Do you know how many dormant volcanoes there are in the Cascade Range? (Hint: How old were you when you graduated from high school? Bonus points: Name the peak to the left.)
These stunning and dangerous mountains dominate our landscape throughout much of the Northwest. Want to know where to see as many at once as possible?
Best bet: Book a flight from Seattle to the San Francisco Bay Area during the later summer, when chances are best for clear skies on the Left Coast, and get a window seat. (Hey, then you get to be in San Francisco, too!) I always get excited spotting and naming all the volcanoes up and down the coast on this flight, from Lassen in the south to Baker in the north. Once we flew so close over Mount Shasta it looked like an easy jump down into the creamy white bowl of the summit crater.
Second best bet: Climb a volcano near mid-range (Mount Rainier or Mount Hood) for optimum viewing north and south. This is also great incentive to get in good shape!
More realistic bet: Take the gondola or Rainier Express (REX) chairlift to the top of Crystal Mountain on a clear day for the awesome views of most of the Washington peaks. In Oregon, take the Summit chairlift at Mount Bachelor. They say on an exceptionally clear day you can see all the way to Shasta in northern California, although I wasn’t so lucky when I was there last.
So this is really a roundabout way to talk about another fantastic day spring skiing at Crystal Mountain over the weekend, when Cascade (and Olympic Mountain) viewing was incredible. This cloudless day was so overdue because even us mossbacks need occasional glimpses of sunshine and blue skies. (Oy, what a chilly damp spring we’re having!)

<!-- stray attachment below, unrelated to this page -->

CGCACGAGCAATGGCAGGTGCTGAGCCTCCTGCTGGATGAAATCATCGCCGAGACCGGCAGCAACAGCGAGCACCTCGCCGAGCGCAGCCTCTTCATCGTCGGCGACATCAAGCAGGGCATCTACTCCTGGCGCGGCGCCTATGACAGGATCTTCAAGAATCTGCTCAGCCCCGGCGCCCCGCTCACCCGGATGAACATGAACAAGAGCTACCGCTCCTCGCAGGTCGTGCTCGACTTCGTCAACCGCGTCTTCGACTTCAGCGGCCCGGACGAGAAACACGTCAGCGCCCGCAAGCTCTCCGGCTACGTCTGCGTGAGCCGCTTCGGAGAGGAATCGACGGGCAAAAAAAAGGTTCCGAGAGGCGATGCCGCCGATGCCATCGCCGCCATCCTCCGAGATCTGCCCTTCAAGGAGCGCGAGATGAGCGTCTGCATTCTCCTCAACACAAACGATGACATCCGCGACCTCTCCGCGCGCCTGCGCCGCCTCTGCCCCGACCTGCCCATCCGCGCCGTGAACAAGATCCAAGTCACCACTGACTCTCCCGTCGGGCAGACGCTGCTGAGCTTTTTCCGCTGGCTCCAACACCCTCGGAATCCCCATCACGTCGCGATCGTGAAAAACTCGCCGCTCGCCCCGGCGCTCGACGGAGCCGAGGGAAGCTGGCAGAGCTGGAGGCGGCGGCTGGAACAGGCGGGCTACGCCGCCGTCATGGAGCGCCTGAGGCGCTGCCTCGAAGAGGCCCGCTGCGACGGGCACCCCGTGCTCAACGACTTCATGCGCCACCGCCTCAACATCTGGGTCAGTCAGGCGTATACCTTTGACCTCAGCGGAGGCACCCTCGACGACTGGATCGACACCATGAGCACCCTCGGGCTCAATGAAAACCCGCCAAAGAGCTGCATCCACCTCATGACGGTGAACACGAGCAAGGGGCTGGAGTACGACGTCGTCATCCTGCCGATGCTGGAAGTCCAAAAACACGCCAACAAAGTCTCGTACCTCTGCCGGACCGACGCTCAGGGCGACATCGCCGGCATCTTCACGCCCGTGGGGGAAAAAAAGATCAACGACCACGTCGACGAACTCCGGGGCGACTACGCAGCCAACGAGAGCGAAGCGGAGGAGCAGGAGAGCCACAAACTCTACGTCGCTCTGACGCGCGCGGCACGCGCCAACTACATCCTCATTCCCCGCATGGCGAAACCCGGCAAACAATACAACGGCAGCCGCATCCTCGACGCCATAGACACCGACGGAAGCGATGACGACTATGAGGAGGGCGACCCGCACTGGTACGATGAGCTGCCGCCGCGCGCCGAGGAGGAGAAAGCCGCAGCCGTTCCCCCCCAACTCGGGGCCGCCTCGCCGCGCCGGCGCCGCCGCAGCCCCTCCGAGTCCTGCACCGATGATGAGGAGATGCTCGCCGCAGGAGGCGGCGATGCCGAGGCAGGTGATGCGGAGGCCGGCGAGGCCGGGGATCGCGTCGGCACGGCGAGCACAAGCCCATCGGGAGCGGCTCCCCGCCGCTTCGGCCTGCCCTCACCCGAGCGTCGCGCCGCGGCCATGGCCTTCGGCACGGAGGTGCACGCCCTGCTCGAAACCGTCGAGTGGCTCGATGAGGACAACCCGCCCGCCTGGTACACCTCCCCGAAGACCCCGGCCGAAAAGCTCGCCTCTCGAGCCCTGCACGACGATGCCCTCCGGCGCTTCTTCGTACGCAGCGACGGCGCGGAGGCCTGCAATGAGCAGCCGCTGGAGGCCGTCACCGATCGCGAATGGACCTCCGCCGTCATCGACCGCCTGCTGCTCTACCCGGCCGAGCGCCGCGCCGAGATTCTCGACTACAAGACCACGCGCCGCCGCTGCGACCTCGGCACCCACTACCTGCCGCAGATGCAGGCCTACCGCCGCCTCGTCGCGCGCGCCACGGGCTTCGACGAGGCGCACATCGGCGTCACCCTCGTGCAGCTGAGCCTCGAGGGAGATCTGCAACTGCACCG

From this vantage point at the top of REX we get the rare treat of being able to see every major peak in the state except Glacier Peak, which is hiding behind the non-volcanic Stuart Range on the northern edge of Alpine Lakes Wilderness to the northeast. We’re far enough east here that the summit of Mount Saint Helens is visible peeking up behind the eastern flank of Rainier. (Look carefully, it's in the shot below.)
To the southeast is Mount Adams, the second-highest peak in Washington at over 12,000 feet. (Adams is a relatively easy, nontechnical climb up the south side. You need to be in good shape, though.)
Way up north we can see the more graceful, conical summit of Mount Baker, one of the youngest volcanoes in the range. And over to the west beyond Puget Sound are the Olympics, formed by uplift as the Juan de Fuca plate subducts under the North American continent.
I snap a few photos—not nearly enough. But I don’t want to keep my ski buddies waiting while I fiddle with the camera. I prefer moving with my viewing.
When You Go
If you’re not a skier, you can still take these chairlifts in the summer, or hike up. I’d love to hear your suggestions for optimum volcano viewing! Just leave a comment below.